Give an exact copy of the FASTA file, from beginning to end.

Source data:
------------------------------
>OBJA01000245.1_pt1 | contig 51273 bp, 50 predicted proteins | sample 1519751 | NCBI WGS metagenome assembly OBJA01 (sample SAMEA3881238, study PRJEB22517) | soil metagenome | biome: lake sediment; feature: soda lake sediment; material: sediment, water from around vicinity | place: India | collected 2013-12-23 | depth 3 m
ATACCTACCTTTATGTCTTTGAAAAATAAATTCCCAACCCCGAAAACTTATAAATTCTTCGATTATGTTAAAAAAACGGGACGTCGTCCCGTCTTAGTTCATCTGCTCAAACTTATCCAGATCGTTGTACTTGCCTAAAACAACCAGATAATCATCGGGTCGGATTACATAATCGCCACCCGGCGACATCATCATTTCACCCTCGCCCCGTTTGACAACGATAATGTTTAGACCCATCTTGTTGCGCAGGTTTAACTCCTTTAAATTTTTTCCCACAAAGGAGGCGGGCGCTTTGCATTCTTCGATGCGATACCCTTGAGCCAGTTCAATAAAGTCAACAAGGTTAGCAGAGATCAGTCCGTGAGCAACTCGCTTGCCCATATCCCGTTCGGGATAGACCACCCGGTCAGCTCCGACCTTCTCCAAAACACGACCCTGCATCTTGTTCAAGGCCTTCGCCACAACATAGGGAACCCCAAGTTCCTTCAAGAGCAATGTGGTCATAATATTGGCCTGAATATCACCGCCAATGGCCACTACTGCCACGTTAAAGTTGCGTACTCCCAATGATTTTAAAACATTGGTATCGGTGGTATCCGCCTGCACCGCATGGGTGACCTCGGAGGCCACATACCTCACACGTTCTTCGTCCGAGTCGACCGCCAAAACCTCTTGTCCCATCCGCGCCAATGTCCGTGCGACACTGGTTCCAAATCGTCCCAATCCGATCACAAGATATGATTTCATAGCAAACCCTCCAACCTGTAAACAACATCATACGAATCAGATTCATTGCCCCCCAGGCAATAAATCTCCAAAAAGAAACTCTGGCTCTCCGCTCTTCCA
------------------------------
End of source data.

>OBJA01000245.1_pt1 | contig 51273 bp, 50 predicted proteins | sample 1519751 | NCBI WGS metagenome assembly OBJA01 (sample SAMEA3881238, study PRJEB22517) | soil metagenome | biome: lake sediment; feature: soda lake sediment; material: sediment, water from around vicinity | place: India | collected 2013-12-23 | depth 3 m
ATACCTACCTTTATGTCTTTGAAAAATAAATTCCCAACCCCGAAAACTTATAAATTCTTCGATTATGTTAAAAAAACGGGACGTCGTCCCGTCTTAGTTCATCTGCTCAAACTTATCCAGATCGTTGTACTTGCCTAAAACAACCAGATAATCATCGGGTCGGATTACATAATCGCCACCCGGCGACATCATCATTTCACCCTCGCCCCGTTTGACAACGATAATGTTTAGACCCATCTTGTTGCGCAGGTTTAACTCCTTTAAATTTTTTCCCACAAAGGAGGCGGGCGCTTTGCATTCTTCGATGCGATACCCTTGAGCCAGTTCAATAAAGTCAACAAGGTTAGCAGAGATCAGTCCGTGAGCAACTCGCTTGCCCATATCCCGTTCGGGATAGACCACCCGGTCAGCTCCGACCTTCTCCAAAACACGACCCTGCATCTTGTTCAAGGCCTTCGCCACAACATAGGGAACCCCAAGTTCCTTCAAGAGCAATGTGGTCATAATATTGGCCTGAATATCACCGCCAATGGCCACTACTGCCACGTTAAAGTTGCGTACTCCCAATGATTTTAAAACATTGGTATCGGTGGTATCCGCCTGCACCGCATGGGTGACCTCGGAGGCCACATACCTCACACGTTCTTCGTCCGAGTCGACCGCCAAAACCTCTTGTCCCATCCGCGCCAATGTCCGTGCGACACTGGTTCCAAATCGTCCCAATCCGATCACAAGATATGATTTCATAGCAAACCCTCCAACCTGTAAACAACATCATACGAATCAGATTCATTGCCCCCCAGGCAATAAATCTCCAAAAAGAAACTCTGGCTCTCCGCTCTTCCA